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Tuesday, 18 August 2009
Page: 5184


Senator FIERRAVANTI-WELLS (2:00 PM) —My question is to the Minister for Climate Change and Water, Senator Wong. Has the minister finalised the details of the emissions trading scheme as it relates to the steel industry?


Senator WONG (Minister for Climate Change and Water) —The issues relevant to the steel industry are obviously the design of the emissions-intensive trade-exposed program. The senator would be aware that that has been the subject of quite detailed discussion between the government and industry. The details of that program were identified first in the green paper, determined in the white paper and then added to after negotiations with industry in the Prime Minister’s 4 May announcement in which we said the architecture is that the most emissions-intensive industries will receive 90 per cent of their permits for free. The next level of emissions-intensive trade-exposed industries will receive 60 per cent of their permits for free. On 4 May we added to that assistance, such that the most emissions-intensive trade-exposed industries will receive 94.5 per cent, and the next level will receive 66.

With the steel industry, as with all other emissions-intensive trade-exposed sectors, we are going through a process of detailed discussion about the technical definition of what constitutes the activity. My recollection, and I stand to be corrected, Senator, is that the government has released some 23 activity definitions. That is far more at this stage of the debate than those opposite ever put out in the context of the GST or the Work Choices legislation. Just to underscore, technical details that required detailed information from industry were put out before this bill went through the Senate. That was not the case when you were in government. (Time expired)


Senator FIERRAVANTI-WELLS —Mr President, I ask a supplementary question. Was the CEO of BlueScope Steel, Mr Paul O’Malley, right yesterday when he said:

... the CPRS undermines Port Kembla Steelworks’ current world class competitiveness. It risks the viability of these long-term manufacturing assets. It’s a direct threat to this NSW regional economy and the 12,000 workers and their families who rely on the steelworks, and more than 1000 employees and contractors ... at Western Port in Victoria.


Senator WONG (Minister for Climate Change and Water) —I again make the point that the government’s modelling shows that, under the CPRS, iron and steel production will continue to grow. This is an issue about what is a fair contribution from industries towards the task of reducing emissions. Those opposite might have the view that industry has no role in this, but this government does believe that industry should pay its fair share. The figures that were in the announcement that the senator is referring to are a very high estimate of the costs. The government’s view, considering what has been put on the public record by BlueScope, is that the costs per tonne of steel are significantly less than the maximum costs which are postulated. We will continue to work with BlueScope, OneSteel and other industries that have not yet had their activity definition finalised. As I said, some 20-odd have— (Time expired)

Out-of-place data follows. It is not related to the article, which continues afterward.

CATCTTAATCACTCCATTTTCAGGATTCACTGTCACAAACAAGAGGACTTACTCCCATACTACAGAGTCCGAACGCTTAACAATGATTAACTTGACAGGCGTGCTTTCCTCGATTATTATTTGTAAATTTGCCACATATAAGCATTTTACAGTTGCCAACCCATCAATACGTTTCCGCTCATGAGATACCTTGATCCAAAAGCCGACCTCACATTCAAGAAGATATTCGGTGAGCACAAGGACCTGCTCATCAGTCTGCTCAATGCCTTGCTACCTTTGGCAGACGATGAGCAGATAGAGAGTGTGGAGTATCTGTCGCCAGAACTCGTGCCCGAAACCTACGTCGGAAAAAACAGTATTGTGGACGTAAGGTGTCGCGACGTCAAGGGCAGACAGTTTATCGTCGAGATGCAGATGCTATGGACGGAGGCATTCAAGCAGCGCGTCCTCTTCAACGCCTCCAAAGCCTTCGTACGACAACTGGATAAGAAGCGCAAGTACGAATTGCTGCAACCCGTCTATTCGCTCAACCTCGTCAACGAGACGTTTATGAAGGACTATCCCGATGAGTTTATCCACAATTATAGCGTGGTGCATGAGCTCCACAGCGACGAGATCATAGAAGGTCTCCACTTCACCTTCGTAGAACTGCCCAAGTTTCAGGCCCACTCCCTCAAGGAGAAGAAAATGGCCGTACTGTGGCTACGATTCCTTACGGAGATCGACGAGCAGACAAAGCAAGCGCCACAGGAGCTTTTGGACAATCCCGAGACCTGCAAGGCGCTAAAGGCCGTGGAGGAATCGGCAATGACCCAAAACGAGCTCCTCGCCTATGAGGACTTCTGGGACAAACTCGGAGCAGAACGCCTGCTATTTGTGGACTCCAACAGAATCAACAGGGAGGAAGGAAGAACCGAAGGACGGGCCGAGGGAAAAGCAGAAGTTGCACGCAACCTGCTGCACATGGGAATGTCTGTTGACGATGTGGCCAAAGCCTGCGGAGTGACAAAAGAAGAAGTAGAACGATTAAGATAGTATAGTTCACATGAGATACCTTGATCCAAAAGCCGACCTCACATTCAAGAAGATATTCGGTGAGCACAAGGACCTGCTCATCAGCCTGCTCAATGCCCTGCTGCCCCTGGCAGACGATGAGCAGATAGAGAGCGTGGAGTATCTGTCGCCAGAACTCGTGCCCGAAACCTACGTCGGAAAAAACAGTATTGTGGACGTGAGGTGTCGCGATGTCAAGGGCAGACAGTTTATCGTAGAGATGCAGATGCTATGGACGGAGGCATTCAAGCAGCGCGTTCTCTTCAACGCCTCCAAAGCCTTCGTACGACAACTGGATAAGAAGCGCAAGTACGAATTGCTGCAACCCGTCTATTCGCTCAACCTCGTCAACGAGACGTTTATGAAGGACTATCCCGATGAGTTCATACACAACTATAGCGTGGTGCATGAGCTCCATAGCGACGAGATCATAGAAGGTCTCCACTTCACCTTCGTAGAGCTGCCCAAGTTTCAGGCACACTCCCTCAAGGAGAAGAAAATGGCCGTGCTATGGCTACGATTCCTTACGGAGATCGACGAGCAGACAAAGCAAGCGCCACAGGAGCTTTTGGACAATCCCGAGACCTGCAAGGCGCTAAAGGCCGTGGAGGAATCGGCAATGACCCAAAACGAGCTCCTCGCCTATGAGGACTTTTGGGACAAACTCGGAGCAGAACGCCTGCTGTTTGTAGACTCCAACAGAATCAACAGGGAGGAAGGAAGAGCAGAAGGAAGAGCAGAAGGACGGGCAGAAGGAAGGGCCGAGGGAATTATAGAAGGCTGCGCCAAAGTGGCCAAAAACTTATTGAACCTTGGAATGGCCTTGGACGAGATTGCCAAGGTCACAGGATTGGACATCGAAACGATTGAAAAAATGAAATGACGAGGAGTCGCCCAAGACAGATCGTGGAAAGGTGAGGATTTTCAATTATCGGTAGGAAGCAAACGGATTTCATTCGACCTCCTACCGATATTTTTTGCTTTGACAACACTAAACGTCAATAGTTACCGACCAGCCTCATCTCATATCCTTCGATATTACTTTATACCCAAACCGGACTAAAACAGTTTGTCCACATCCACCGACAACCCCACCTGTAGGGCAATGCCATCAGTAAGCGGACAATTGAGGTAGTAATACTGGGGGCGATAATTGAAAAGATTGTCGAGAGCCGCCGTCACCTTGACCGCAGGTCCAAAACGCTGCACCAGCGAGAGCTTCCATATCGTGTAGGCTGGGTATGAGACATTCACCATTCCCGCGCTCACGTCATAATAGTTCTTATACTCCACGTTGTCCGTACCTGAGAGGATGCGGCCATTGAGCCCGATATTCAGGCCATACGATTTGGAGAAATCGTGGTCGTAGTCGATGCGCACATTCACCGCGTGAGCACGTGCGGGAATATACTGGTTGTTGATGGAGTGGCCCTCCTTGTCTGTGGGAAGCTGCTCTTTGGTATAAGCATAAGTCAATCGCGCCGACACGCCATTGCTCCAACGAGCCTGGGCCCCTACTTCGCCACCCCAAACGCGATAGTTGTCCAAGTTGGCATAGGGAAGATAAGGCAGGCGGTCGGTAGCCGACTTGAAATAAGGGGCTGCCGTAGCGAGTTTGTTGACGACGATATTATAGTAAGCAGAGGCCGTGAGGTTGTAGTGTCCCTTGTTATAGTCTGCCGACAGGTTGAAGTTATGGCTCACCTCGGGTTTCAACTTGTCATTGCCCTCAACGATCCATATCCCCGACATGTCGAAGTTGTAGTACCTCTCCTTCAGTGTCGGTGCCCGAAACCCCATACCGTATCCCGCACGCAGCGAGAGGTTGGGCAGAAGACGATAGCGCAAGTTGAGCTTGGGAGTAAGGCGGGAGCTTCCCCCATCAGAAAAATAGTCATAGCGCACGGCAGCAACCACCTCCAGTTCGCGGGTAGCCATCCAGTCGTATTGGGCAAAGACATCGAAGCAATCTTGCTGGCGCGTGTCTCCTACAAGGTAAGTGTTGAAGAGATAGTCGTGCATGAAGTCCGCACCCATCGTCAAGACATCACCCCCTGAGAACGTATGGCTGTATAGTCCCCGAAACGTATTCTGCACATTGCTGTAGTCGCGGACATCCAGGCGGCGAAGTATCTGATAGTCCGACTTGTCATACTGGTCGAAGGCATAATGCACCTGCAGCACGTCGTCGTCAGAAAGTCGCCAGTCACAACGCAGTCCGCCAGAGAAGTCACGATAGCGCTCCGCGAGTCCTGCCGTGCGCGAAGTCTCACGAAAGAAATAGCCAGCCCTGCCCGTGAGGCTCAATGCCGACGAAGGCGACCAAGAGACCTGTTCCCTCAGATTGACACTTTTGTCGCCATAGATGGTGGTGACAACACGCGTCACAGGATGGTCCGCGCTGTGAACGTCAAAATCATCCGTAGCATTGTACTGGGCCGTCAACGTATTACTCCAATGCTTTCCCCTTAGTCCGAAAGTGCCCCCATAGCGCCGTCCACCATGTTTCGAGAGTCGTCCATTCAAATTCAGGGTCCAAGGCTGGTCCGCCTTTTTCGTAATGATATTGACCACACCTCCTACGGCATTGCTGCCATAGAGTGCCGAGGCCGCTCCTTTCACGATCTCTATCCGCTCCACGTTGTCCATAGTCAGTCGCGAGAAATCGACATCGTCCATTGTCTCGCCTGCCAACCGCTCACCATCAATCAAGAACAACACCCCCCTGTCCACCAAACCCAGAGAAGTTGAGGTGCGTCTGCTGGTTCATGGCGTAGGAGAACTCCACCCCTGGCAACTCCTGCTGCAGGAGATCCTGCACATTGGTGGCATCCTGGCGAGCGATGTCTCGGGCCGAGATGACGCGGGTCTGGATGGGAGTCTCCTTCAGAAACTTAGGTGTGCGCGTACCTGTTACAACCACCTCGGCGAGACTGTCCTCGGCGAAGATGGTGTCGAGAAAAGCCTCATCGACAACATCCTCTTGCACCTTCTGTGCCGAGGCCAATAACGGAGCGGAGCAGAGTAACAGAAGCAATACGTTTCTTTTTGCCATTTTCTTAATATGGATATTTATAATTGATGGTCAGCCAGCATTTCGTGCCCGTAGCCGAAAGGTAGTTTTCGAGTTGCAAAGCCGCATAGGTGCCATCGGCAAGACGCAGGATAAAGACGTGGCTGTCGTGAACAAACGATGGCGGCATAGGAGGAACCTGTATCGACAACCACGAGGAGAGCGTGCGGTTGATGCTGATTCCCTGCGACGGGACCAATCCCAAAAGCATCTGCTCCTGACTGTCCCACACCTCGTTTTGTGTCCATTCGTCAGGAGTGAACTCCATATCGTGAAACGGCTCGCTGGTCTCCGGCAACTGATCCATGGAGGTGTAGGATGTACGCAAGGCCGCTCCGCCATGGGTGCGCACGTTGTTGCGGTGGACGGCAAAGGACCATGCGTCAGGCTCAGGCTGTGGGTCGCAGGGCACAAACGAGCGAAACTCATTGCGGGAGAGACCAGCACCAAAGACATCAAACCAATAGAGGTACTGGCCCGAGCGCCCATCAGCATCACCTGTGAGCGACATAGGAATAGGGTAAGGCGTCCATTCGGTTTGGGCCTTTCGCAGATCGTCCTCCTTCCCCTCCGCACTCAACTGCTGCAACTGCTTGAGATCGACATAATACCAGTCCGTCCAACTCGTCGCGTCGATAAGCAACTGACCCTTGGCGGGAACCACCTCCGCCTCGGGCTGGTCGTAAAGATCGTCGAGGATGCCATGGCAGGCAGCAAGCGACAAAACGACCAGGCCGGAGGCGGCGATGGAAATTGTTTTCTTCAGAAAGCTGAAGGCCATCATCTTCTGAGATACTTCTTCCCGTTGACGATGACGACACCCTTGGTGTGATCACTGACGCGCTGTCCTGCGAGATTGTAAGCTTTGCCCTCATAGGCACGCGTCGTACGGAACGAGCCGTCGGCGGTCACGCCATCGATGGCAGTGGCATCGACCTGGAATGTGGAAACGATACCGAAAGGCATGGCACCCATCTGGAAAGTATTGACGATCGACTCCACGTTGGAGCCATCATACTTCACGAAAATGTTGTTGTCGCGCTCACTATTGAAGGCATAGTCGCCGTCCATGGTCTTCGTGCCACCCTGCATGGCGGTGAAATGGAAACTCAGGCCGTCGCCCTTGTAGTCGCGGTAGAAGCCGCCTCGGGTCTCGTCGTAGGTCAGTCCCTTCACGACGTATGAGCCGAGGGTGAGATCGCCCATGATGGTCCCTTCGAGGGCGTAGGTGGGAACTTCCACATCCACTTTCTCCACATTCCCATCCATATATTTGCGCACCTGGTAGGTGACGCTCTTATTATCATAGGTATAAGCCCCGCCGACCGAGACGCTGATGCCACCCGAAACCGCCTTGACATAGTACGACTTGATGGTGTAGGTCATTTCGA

Senator FIERRAVANTI-WELLS —Mr President, I ask a further supplementary question. Was Mr O’Malley also correct when he said:

The proposed CPRS scheme unfairly discriminates against the Australian steel industry relative to international competitors. Without comparable global action, the CPRS becomes a compounding tax ... needlessly putting Australian steel jobs and investment at risk for no environmental benefit.

Will the minister now commit to not reintroducing her flawed and rushed emissions trading scheme legislation until after the UN Copenhagen meeting in December this year?


Senator WONG (Minister for Climate Change and Water) —I will make two points. First, those opposite have claimed that they want this legislation deferred until the US finalises its position. The United States will finalise its position in 2013, under the current Waxman-Markey bill.

Opposition senators interjecting—


The PRESIDENT —Order!


Senator WONG —So what those opposite are postulating yet again is another set of excuses. I think Australians will be entitled to ask themselves this question: if we do delay again, if we do defer again after 12 years in government and after a series of excuses from those opposite—

Opposition senators interjecting—


Senator WONG —Does anyone in Australia really believe that Senator Bernardi, Senator Minchin or anyone else on that side of the chamber who opposes action on climate change will change their mind?